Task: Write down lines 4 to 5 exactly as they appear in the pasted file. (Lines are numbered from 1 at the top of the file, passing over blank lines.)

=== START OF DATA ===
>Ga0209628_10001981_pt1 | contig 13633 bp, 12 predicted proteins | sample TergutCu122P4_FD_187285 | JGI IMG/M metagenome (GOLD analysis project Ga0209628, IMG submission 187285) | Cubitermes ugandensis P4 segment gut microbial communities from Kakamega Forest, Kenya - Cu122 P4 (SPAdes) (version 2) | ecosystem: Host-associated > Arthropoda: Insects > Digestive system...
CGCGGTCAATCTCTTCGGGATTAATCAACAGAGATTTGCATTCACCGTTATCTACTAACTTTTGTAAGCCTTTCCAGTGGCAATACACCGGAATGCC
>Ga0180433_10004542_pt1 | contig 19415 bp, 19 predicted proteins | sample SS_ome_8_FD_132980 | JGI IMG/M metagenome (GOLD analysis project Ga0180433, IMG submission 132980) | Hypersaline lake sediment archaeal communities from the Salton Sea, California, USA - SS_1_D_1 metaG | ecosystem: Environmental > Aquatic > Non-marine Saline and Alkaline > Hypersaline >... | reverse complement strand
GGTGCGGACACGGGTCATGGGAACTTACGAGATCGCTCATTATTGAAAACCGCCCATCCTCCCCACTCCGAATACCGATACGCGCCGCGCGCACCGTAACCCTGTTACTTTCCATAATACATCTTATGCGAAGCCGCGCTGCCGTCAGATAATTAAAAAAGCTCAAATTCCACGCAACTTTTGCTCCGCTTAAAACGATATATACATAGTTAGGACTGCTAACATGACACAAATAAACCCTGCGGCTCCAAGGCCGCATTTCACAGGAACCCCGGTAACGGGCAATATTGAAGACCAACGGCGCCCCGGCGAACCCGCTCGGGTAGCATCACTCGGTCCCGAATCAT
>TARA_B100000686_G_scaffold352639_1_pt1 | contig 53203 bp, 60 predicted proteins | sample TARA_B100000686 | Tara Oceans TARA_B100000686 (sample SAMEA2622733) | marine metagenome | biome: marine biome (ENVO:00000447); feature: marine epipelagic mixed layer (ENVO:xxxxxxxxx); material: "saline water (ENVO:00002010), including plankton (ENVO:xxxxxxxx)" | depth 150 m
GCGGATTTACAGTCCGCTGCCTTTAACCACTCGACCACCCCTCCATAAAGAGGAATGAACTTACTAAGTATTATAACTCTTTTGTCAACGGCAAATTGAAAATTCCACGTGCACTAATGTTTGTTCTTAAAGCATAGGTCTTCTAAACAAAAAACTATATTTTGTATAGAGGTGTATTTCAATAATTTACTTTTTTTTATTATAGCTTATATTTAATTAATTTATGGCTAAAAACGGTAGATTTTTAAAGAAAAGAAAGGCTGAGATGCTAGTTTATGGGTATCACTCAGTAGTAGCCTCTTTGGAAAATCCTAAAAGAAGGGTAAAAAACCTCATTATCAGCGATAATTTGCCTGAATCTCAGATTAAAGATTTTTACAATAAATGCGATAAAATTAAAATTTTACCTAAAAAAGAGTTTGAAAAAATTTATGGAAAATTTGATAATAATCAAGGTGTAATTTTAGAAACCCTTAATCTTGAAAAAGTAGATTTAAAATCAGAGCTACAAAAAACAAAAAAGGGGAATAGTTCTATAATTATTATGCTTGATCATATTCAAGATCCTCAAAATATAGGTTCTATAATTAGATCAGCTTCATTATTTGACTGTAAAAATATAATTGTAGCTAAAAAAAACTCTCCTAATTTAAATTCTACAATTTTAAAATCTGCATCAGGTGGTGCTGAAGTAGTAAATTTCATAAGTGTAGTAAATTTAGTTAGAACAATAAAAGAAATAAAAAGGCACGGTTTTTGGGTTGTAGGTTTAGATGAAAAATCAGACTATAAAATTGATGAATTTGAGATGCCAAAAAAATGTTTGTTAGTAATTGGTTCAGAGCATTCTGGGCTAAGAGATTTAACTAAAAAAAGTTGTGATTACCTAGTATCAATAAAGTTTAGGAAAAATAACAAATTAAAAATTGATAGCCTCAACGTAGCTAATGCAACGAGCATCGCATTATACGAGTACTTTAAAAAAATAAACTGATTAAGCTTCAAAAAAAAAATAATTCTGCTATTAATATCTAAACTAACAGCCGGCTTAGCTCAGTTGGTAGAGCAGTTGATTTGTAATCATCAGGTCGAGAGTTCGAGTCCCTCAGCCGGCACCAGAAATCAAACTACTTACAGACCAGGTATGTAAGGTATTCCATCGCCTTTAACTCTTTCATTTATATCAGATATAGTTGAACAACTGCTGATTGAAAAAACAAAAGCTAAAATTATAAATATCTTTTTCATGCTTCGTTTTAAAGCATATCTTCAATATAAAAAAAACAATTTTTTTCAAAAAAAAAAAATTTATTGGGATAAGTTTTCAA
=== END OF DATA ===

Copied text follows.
GGTGCGGACACGGGTCATGGGAACTTACGAGATCGCTCATTATTGAAAACCGCCCATCCTCCCCACTCCGAATACCGATACGCGCCGCGCGCACCGTAACCCTGTTACTTTCCATAATACATCTTATGCGAAGCCGCGCTGCCGTCAGATAATTAAAAAAGCTCAAATTCCACGCAACTTTTGCTCCGCTTAAAACGATATATACATAGTTAGGACTGCTAACATGACACAAATAAACCCTGCGGCTCCAAGGCCGCATTTCACAGGAACCCCGGTAACGGGCAATATTGAAGACCAACGGCGCCCCGGCGAACCCGCTCGGGTAGCATCACTCGGTCCCGAATCAT
>TARA_B100000686_G_scaffold352639_1_pt1 | contig 53203 bp, 60 predicted proteins | sample TARA_B100000686 | Tara Oceans TARA_B100000686 (sample SAMEA2622733) | marine metagenome | biome: marine biome (ENVO:00000447); feature: marine epipelagic mixed layer (ENVO:xxxxxxxxx); material: "saline water (ENVO:00002010), including plankton (ENVO:xxxxxxxx)" | depth 150 m